After six hours in a slow oven the whole thing had come together beautifully. The radicchio itself has darkened without browning, and it’s taken on a certain transluscent quality from the oil it has absorbed. It’s not quite the same as meat, where the idea in slow, low heat cooking, is to dissolve the collagen that makes meat chewy, resulting in “spoon tender” meat, but it’s akin – the texture changes to one that is clearly solid, but no longer crunchy – it avoids the wilting that occurs over direct heat, and the wedges stay nicely intact. The garlic, too, has softened and poached through, and makes a nice accompaniment served along with the radicchio. I let the radicchio stay in its oil until cool, then put it in the refrigerator overnight. Obivously this is a long process, but could be speeded up to a single day – brine overnight, poach during the work day, and let steep in the oil until later in the evening when you make dinner – I doubt the flavors would be all that different.
Given that there were only two of us eating, I had enough radicchio to make two dishes (separate days). For the first dish I wanted to make something that clearly left the radicchio as the main flavor component. That meant something simple like pasta – and indeed, one of my favorite Italian pasta dishes is simply sauteed radicchio with garlic and olive oil. Because of the depth of flavor after the confit process I decided on a slightly heartier pasta, so picked up some spinach ravioli filled with ricotta. I rewarmed half the radicchio over low heat in a saucepan, and because I wanted to be able to scatter the leaves I first cut the ends of the wedges off so that the leaves could be tossed in with the ravioli. A very simple dish, despite the length of time for preparation, and absolutely delicious – the radicchio turned out just as I’d imagined it.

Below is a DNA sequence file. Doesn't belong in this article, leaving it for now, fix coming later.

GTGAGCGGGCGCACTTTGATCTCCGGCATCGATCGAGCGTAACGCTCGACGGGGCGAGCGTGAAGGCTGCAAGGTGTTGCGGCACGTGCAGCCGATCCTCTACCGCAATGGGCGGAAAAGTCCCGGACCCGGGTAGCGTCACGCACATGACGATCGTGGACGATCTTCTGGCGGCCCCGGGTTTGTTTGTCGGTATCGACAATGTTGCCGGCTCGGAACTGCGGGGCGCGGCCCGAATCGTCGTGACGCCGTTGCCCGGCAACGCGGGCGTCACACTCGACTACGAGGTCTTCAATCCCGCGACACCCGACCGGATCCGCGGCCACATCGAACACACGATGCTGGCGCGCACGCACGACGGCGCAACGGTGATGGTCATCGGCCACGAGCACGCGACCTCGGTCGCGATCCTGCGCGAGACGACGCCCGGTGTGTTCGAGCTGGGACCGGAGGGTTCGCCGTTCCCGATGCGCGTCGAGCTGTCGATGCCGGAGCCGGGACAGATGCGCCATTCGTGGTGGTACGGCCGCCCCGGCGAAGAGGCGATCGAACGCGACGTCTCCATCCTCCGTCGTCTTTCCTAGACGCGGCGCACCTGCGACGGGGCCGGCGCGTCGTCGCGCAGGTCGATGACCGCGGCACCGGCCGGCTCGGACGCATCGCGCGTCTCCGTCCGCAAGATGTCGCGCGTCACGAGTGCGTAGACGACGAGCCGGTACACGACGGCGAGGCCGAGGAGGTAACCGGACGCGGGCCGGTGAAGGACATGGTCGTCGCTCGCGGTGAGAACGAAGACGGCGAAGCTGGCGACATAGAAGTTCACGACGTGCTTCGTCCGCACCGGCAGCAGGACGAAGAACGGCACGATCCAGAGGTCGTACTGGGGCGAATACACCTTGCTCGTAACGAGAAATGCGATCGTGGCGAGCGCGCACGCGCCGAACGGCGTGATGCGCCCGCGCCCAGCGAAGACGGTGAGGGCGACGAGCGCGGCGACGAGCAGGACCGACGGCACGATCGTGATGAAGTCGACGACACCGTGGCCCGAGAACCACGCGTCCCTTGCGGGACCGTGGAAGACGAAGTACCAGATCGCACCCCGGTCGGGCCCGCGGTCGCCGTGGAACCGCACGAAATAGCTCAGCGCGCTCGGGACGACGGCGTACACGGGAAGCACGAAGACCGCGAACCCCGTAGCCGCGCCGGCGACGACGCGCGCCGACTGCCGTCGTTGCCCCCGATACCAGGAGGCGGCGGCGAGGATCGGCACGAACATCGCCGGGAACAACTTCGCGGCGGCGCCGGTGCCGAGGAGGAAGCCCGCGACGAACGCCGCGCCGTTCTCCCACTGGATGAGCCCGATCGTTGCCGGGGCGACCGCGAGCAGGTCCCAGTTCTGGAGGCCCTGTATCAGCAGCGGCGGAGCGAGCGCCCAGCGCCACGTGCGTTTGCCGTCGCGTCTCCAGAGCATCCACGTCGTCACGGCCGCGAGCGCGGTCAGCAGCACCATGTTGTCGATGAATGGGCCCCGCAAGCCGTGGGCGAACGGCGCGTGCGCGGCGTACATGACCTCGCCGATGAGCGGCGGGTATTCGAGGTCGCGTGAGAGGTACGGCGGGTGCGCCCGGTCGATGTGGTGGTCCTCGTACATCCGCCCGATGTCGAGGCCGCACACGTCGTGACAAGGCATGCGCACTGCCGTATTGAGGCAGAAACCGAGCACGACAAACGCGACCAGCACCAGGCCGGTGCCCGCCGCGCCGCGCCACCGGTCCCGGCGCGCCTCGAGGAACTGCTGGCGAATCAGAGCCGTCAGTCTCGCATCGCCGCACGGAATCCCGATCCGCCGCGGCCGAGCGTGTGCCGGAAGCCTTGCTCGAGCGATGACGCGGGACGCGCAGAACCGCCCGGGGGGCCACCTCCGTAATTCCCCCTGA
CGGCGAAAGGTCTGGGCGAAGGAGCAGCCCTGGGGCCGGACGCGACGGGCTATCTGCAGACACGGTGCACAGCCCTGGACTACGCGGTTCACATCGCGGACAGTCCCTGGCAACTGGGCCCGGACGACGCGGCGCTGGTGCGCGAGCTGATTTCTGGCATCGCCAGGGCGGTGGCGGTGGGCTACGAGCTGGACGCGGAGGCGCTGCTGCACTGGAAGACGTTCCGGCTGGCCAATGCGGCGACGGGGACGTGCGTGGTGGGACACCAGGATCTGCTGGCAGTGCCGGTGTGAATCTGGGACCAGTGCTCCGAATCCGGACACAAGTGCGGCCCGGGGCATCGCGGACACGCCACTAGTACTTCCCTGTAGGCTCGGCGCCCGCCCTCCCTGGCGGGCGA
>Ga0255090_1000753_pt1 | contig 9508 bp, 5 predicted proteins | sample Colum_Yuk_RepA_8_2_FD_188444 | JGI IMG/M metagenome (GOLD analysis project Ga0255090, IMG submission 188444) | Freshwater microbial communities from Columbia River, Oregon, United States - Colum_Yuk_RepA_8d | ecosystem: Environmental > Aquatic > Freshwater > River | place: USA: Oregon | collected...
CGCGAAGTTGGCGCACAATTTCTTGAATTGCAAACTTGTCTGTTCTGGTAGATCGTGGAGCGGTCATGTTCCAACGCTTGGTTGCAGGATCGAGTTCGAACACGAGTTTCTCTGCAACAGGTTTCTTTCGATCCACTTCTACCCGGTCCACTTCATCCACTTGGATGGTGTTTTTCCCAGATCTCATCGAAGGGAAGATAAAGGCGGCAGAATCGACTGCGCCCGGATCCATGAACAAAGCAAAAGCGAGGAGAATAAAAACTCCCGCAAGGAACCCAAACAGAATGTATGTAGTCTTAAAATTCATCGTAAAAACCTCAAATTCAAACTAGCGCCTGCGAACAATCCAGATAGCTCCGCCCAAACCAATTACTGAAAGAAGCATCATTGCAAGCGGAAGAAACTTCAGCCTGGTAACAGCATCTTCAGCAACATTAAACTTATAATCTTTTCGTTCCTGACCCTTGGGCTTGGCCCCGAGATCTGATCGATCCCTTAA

There’s a reason some combinations of ingredients are considered classics. Somewhere before our time, thousands upon thousands of chefs and cooks have played around with varying combinations, and certain things just tend to pair well when tasted by a large number of folk. It doesn’t mean no one’s ever going to come up with a new combination, but it gets harder and harder every year. Radicchio is very often paired with beef, and also with walnuts, though usually not all three together. That’s a shame, because there’s no reason they won’t all work well together. I grilled up some thin round steaks. Meanwhile I toasted some chopped walnuts and rewarmed the remaining radicchio. Just before serving I tossed the radicchio with a touch of sour cream, plated the whole thing, including the confited garlic cloves, and sprinkled the toasted walnuts across the top. All I can say is, stunning.
Once red purple and bitter
Now darkened and sweet